Human dreams of mining asteroids won't become a reality without space robots. The billionaire-backed company Planetary Resources has announced plans to do the dirty, dangerous job of space mining with its new line of robotic spacecraft.
Planetary Resources laid out a careful step-by-step approach involving space telescopes and robotic swarms prospecting for the most valuable asteroids orbiting near Earth. The company wants to harvest asteroid wealth such as expensive platinum — worth about $1,500 per ounce on Earth — and water that could serve as rocket propellant and life-support supplies for deep-space exploration.
"We're working to do a very hard thing — create robots that go into deep space and learn how to mine asteroids," said Eric Anderson, co-founder and co-chairman of Planetary Resources Inc. during a news conference April 24.
The first in a new line of "Arkyd 100-series" space telescopes could launch by the end of 2013, Anderson said. Next, "Arkyd 200-series" space telescopes with propulsion systems could move toward asteroids approaching Earth for a closer look. Such Arkyd spacecraft would help the company figure out the most promising targets among near-Earth asteroids within a decade.
Robot mining challenges
There are two ways to go about mining asteroids — mine whatever resources you want on the spot or haul the space rock back to Earth. Mining on the spot requires smart robots capable of doing the job or riskier human mining operations far from home. Bringing the asteroid back to Earth makes mining easier, but at a higher cost.
Planetary Resources plans to do whatever mining it needs to do on the spot, said John Lewis, a professor emeritus at the Lunar and Planetary Laboratory of the University of Arizona. He joined with Planetary Resources as an adviser and perhaps the most recognized asteroid mining guru among planetary scientists.
"You can devise schemes for turning almost the entire mass of asteroids into usable products, but this is not at all what we expect to be doing in the first few years of project," Lewis told InnovationnewsDaily.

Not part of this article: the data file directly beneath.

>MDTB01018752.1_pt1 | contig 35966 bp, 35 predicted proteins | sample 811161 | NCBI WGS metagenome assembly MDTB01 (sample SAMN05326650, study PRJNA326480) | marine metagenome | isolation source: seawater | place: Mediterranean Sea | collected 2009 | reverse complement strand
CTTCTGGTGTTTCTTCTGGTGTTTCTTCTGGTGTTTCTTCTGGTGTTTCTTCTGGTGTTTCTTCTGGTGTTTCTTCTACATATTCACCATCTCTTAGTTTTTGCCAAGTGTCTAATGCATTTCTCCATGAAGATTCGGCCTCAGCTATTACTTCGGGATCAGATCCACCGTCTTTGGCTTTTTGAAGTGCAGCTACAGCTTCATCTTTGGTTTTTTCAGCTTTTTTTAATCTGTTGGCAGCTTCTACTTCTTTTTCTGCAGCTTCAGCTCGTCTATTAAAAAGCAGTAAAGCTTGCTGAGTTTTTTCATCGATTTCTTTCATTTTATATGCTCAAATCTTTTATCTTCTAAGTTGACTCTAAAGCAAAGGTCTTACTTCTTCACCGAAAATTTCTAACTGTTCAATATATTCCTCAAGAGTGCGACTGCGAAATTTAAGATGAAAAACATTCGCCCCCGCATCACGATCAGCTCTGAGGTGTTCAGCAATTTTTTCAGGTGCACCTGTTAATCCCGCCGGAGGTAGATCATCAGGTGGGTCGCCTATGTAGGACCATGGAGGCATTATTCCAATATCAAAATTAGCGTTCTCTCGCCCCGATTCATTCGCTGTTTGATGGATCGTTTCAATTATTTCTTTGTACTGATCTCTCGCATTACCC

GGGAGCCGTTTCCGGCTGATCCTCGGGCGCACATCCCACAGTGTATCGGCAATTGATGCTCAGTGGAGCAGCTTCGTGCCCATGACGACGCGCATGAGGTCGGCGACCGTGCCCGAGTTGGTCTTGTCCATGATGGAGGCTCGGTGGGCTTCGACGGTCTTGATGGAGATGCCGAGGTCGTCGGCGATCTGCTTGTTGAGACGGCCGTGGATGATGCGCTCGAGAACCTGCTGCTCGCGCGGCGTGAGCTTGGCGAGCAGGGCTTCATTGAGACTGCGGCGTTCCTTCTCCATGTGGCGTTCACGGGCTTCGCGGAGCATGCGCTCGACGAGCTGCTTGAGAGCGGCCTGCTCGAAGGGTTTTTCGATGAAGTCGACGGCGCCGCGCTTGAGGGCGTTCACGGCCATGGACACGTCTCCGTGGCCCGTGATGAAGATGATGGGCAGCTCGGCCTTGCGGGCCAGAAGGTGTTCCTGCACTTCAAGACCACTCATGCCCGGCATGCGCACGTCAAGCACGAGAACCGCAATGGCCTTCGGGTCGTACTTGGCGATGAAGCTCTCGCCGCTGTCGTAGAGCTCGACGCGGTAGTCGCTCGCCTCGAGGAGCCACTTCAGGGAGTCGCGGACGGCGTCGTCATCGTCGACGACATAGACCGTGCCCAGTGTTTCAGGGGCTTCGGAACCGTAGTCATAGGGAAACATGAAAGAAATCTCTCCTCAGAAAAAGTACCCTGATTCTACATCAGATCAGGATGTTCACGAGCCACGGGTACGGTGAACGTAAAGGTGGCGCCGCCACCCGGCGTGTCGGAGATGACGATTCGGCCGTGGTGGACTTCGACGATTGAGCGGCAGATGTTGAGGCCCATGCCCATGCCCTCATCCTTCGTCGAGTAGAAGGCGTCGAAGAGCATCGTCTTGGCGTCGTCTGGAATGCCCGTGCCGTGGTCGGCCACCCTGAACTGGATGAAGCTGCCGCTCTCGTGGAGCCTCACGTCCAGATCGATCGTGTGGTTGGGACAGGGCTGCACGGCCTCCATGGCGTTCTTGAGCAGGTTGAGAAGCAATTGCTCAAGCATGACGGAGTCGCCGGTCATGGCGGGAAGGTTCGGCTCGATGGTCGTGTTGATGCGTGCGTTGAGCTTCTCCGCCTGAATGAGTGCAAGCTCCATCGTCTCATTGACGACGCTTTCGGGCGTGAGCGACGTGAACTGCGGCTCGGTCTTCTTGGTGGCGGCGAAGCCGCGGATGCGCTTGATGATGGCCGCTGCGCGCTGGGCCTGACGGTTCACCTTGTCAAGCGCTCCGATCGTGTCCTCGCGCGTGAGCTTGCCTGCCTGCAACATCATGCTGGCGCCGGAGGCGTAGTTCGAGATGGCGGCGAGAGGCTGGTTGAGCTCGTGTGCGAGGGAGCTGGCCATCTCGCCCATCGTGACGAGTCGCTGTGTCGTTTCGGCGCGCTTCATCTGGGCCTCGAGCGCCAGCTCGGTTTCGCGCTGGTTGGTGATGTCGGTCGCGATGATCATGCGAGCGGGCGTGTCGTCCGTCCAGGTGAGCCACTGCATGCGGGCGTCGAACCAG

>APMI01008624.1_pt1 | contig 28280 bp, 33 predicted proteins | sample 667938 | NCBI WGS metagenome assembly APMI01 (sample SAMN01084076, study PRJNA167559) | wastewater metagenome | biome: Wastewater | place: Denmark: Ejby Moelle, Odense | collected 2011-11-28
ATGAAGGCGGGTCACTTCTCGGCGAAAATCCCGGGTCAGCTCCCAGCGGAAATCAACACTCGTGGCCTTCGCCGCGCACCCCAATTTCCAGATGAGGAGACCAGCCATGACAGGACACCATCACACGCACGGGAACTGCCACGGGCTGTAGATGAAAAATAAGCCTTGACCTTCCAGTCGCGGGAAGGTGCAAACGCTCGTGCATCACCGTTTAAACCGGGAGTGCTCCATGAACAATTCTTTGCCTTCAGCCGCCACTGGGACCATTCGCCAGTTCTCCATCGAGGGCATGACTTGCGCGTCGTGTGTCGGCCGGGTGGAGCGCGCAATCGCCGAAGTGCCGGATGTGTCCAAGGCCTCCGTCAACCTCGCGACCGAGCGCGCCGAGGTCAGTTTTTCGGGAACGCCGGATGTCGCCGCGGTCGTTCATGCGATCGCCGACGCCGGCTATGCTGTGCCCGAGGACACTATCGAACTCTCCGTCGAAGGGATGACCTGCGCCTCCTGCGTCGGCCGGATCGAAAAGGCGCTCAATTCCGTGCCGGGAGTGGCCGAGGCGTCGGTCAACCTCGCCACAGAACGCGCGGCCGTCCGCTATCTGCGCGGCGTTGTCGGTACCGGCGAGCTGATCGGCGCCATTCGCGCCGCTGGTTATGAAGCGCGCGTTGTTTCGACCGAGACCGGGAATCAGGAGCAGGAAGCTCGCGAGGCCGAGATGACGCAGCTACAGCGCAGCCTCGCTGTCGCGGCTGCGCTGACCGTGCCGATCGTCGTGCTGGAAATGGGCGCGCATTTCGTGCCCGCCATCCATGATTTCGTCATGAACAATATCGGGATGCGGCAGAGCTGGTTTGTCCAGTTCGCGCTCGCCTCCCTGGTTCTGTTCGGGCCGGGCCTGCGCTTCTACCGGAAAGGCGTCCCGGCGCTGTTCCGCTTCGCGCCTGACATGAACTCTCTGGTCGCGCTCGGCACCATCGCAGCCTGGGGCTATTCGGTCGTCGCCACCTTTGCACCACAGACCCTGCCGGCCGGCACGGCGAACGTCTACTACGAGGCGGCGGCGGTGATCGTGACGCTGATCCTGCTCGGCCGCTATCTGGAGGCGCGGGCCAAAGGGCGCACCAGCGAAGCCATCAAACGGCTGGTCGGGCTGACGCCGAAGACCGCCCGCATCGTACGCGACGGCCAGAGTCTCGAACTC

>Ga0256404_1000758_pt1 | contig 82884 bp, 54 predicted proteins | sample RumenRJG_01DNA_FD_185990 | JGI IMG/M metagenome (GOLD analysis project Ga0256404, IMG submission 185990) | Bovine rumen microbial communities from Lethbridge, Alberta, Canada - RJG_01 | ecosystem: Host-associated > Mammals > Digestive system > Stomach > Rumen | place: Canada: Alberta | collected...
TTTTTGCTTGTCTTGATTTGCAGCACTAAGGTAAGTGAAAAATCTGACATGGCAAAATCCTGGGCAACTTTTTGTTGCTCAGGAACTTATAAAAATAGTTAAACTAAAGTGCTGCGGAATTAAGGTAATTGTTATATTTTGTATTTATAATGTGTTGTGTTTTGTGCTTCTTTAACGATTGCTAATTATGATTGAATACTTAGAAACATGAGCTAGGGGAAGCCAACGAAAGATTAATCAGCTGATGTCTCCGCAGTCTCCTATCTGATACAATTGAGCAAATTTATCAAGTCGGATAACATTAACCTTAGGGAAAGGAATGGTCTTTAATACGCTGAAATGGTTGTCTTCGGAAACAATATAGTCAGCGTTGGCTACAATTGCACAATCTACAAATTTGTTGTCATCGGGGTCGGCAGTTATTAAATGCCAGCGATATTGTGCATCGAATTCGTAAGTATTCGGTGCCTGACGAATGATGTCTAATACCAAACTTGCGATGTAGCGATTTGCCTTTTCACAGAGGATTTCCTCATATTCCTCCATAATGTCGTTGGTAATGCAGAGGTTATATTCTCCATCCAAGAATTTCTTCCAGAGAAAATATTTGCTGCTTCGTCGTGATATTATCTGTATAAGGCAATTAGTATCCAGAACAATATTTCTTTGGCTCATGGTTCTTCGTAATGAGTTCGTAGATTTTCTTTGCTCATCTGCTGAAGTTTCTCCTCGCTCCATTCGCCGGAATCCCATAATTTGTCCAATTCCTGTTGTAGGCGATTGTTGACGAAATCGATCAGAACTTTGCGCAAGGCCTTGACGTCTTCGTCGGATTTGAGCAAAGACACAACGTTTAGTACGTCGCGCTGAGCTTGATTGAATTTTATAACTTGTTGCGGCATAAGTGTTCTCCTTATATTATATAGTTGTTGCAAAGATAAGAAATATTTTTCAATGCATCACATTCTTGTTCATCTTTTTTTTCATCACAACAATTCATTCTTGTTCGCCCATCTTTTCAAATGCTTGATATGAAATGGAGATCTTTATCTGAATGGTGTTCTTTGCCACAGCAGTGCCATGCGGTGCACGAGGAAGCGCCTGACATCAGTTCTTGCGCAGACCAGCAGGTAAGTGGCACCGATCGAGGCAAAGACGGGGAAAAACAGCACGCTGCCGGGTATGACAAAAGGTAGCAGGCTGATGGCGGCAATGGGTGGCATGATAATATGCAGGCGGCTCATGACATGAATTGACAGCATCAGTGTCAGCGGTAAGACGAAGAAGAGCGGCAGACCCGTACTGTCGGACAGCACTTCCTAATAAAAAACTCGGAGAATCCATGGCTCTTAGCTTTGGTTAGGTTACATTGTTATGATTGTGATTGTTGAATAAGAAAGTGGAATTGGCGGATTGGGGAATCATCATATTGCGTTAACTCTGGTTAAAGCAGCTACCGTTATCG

"We're retrieving materials with a demonstrated value on the market, so we're only bringing back a tiny fraction of the asteroid."
Any space mining outfit must also select carefully from the most valuable asteroids near Earth, so that its robotic spacecraft can reach their targets without paying too high a cost in energy. Planetary Resources has identified about 1,500 known asteroids that would require about the same energy cost as going to the moon.
Smart swarms of robots
Once prime targets have been identified, Planetary Resources plans to send out swarms of "Arkyd 300-series" probes to examine asteroids up close. Such "swarm expeditions" would work together with shared capabilities so that the loss of one or two doesn't mean mission failure, said Chris Lewicki, president and chief engineer of Planetary Resources.
"Half a dozen spacecraft would be collaborating to learn more about the target asteroid," Lewicki said. "That's distributing the risk among multiple spacecraft and allowing us to do things that couldn't be done with one spacecraft."
The swarm approach stands in contrast to single-spacecraft missions such as NASA's OSIRIS-REx — an effort to collect a small space rock sample from an asteroid called 1999 RQ36 in 2020. But swarm robots face a similar challenge of needing the robot "brains" to do their job without human supervision, because of the communication delay with Earth.
"The sampling part [of OSIRIS-REx] is autonomous," said Tim Swindle, director of the Lunar and Planetary Lab at the University of Arizona, where OSIRIS-REx scientists are based. "It will be at least minutes of light travel away, so you can't give every command as you do it. But it will be getting commands fairly frequently."
Making the robotic revolution
Space prospecting and mining represents an even more complex challenge than what OSIRIS REx faces. That's why Planetary Resources plans to "achieve an unprecedented level of autonomy" for its robotic spacecraft by drawing on cloud-computing technology and lessons from cognitive science, Lewicki said.
But smarter doesn't mean more expensive. Whereas NASA's OSIRIS-REx mission cost is about $800 million to collect a small asteroid sample, Planetary Resources wants to slash the cost of robotic explorers by 10 or even 100 times to tens of millions of dollars. The company envisions using "Silicon Valley"-style innovation to someday launch its missions for under $10 million.
Sending up swarms of cheap robots would also allow the company to tolerate failures as part of a learning curve for figuring out how to make space mining work, Lewicki said.
"We can't just build one precious jewel that we treat with kid gloves and worry about scratching it and nobody touches it," Lewicki said. "We need to make an assembly line."
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